MICHELE NORRIS, host: In the Libyan capital of Tripoli, the fall of Moammar Gadhafi has brought about a dramatic change on the radio dial. In the past, foreign broadcast signals were blocked. Libyans could only tune in to the government stations and what they heard was tightly controlled, and laden with pro-Gadhafi propaganda.

But as NPR's Jason Beaubien reports, Libya's airwaves now have a new sound.

JASON BEAUBIEN: In Tripoli, the radio has changed completely since the fall of Gadhafi. The airwaves which used to only carry four state-run stations are now filled with broadcasts from across the Mediterranean and North Africa.


BEAUBIEN: For decades, the radio in Libya broadcast only in Libyan Arabic and was a mouth piece for the Gadhafi regime. Now it carries news from Radio France International. Announcers yell in Italian. A station from Tunisian can be heard. Shakira is singing in Spanish and English. In the past, all of these signals were jammed.

The main national radio station which used to be called Allibiya has been taken over by the rebels and renamed Radio Libya.

UNIDENTIFIED MAN #1: This is the radio. Radio Libya.

BEAUBIEN: Forty-six-year-old Ahmed Mustafa Sharif spent his career working as a logistics manager for a European oil company. After the rebels seized Tripoli, late last month, he became the assistant manager of Radio Libya. He walks through the main studio which is hosting a call in show. Much of the talk is upbeat about the ouster of Gadhafi, but some people also call in to complain about the lack of water or other supplies in the capital.

But even complaining is something new. Sharif says people didn't call in to complain or criticize under the old regime. Down the hall, four young musicians from Tripoli are being interviewed. It's the first time they've ever been invited to perform on the radio.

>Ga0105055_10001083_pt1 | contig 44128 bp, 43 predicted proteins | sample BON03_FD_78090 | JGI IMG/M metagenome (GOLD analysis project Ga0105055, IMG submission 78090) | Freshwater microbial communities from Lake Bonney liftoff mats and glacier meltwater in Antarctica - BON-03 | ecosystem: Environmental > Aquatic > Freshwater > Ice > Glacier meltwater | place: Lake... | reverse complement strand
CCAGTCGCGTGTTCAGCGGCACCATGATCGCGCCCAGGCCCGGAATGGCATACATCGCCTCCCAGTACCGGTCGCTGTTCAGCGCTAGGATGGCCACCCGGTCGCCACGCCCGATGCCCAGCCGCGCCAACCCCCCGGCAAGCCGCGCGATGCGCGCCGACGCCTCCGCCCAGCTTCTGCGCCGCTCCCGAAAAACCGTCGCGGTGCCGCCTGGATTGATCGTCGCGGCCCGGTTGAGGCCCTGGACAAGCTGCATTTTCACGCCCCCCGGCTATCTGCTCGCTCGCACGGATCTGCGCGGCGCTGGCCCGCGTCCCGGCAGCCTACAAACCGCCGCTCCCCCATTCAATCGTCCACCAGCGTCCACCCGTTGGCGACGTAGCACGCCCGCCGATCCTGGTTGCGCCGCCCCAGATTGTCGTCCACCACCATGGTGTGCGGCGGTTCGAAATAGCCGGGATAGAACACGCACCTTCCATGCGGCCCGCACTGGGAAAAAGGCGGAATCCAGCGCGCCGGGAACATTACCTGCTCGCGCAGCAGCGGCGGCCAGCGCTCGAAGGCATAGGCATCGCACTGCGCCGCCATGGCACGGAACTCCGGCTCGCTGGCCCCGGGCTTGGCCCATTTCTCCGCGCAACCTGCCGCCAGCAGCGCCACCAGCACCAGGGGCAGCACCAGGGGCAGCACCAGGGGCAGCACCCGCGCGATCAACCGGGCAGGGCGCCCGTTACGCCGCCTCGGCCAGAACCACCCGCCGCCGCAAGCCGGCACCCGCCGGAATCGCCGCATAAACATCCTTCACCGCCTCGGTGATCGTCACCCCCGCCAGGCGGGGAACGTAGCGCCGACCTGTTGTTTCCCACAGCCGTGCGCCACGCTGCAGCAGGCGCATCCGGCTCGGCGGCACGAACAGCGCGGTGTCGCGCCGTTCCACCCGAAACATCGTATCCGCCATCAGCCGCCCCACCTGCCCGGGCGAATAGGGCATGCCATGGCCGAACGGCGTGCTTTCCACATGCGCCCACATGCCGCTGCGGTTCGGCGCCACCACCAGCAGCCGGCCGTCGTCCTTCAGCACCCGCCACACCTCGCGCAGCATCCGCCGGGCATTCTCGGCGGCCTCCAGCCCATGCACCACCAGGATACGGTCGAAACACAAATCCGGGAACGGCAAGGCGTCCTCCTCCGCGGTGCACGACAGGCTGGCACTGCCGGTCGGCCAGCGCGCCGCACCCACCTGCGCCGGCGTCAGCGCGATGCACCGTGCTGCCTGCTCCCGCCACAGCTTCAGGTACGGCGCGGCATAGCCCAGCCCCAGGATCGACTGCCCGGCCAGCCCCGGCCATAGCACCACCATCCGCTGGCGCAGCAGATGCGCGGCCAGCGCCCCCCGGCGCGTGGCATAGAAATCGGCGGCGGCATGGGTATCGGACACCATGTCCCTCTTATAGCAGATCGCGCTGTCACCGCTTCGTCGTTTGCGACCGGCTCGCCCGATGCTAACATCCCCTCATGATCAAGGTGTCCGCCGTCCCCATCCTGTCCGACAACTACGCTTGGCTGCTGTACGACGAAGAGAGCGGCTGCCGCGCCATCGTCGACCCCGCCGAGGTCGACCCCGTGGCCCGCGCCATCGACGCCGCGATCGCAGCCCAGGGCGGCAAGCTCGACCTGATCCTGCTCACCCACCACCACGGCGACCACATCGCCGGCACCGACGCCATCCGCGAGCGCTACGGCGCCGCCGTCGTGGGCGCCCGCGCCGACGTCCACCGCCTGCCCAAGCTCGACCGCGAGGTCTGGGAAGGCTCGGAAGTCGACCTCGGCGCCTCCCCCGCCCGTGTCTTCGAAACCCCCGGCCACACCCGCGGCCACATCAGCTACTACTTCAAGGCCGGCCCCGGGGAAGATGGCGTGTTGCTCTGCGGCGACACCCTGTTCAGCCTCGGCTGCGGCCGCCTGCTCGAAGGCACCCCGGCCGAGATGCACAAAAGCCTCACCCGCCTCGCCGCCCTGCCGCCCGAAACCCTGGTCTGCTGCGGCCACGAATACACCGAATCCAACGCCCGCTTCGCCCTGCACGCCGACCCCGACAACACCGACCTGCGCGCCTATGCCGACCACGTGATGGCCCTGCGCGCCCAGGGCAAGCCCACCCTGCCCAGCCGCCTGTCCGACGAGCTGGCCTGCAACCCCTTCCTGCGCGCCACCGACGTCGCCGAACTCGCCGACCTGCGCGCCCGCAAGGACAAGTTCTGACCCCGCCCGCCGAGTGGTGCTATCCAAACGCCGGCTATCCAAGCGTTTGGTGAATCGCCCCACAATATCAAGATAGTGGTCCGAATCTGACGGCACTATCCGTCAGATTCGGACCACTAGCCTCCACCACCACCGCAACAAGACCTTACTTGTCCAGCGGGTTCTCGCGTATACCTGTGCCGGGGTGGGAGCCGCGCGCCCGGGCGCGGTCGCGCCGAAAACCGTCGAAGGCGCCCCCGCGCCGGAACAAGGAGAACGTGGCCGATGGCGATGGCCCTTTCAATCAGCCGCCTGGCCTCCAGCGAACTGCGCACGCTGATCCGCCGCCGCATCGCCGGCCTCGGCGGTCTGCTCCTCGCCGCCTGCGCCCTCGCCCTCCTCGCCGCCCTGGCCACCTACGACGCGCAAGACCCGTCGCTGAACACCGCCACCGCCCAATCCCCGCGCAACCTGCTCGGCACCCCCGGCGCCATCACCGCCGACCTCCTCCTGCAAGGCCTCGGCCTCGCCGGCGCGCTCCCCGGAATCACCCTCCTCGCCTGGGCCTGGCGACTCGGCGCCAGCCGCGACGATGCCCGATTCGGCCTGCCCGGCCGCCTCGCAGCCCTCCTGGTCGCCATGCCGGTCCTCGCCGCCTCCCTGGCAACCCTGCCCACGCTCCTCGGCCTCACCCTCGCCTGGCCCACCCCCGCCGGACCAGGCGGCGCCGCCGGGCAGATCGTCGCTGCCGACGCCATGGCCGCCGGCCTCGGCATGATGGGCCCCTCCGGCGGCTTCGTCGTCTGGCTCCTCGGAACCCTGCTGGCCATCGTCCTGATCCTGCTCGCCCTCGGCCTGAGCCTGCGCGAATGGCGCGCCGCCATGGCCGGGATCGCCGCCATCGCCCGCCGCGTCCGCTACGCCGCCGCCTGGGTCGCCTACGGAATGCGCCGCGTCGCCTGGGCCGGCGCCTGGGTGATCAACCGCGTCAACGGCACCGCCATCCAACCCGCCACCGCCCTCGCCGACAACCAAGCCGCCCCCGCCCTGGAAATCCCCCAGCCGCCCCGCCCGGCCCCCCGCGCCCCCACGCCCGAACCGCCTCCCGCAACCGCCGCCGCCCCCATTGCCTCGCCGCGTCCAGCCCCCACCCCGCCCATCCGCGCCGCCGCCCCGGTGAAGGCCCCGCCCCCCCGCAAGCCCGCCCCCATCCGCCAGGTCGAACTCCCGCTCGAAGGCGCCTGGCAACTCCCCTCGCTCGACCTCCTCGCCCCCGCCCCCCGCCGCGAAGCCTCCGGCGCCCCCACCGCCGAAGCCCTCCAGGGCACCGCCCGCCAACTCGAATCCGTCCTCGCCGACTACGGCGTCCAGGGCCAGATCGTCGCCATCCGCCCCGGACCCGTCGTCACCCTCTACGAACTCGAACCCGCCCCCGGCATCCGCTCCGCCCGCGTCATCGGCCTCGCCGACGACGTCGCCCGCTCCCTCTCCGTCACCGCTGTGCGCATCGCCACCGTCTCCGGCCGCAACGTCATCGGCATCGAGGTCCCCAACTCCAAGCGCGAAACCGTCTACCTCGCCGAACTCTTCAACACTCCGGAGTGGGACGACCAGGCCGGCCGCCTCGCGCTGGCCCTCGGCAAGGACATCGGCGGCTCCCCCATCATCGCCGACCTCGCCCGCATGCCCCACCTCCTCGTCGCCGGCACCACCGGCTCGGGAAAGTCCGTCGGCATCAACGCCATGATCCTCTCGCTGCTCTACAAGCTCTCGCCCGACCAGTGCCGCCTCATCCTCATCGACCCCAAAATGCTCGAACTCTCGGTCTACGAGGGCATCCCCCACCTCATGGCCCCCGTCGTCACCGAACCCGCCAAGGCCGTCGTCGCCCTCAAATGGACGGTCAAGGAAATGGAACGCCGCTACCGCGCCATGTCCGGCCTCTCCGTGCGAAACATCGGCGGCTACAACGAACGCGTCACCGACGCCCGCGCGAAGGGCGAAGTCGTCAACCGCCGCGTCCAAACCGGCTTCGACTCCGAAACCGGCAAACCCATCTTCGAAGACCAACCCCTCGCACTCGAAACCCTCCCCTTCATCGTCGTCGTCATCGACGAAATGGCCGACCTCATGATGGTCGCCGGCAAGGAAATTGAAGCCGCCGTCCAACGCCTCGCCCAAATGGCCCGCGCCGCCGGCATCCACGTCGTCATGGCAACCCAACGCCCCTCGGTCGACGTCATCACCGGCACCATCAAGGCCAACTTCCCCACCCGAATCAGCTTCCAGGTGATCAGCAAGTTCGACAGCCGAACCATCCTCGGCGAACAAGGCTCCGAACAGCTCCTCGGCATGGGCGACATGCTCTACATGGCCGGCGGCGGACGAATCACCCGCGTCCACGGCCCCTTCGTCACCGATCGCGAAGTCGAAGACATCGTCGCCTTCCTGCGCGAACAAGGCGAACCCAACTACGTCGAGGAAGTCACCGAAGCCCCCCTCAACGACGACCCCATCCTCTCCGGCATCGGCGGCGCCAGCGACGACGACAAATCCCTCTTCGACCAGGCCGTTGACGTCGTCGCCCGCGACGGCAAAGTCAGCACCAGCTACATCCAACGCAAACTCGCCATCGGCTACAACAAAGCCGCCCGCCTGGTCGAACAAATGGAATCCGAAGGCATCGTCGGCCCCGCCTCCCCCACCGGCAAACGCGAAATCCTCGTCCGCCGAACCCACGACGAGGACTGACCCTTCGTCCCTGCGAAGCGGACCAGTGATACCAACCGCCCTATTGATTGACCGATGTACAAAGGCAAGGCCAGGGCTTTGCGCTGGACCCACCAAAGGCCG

BEAUBIEN: in the control room for the broadcast studio, tears well up in Sharif's eyes as he listens to the young men sing in Arabic, English and French.

AHMED MUSTAFA SHARIF: I'm going to be cry, you know. This is the first time we feel the free, you know, in Libya.

BEAUBIEN: He says Gadhafi kept Libyans in a big jail for four decades.

SHARIF: You cannot move free. You cannot say anything on the radio. So free now. They are working free. We can put English singers, Arab singers, any singer, you can put it in the radio. But before, no. Before, we don't have this free. Also, he didn't like anybody to be star. You know, just for him. This country, just for him.

BEAUBIEN: Fuad Ramadan, who was playing guitar in the studio, says up until a few weeks ago he could have been arrested for performing most of his songs in public. He says he used to get together secretly with a group of friends to practice English and write music.

FUAD RAMADAN: We used to go and gather at Hamed's place. We used to go there without telling anybody, of course. Anybody could tell on you and you could go beyond the sun. So we used to gather. We used to make songs. We used to write together and we were actually waiting for this moment, when we could actually speak to the world and tell them how we feel.

(Singing) I believe in everything good. I believe the deserts will lead to oasis. I believe that everything you do will leave a smile on their faces...

BEAUBIEN: And he says he always believed this post-Gadhafi moment would come.

Jason Beaubien, NPR News, Tripoli.

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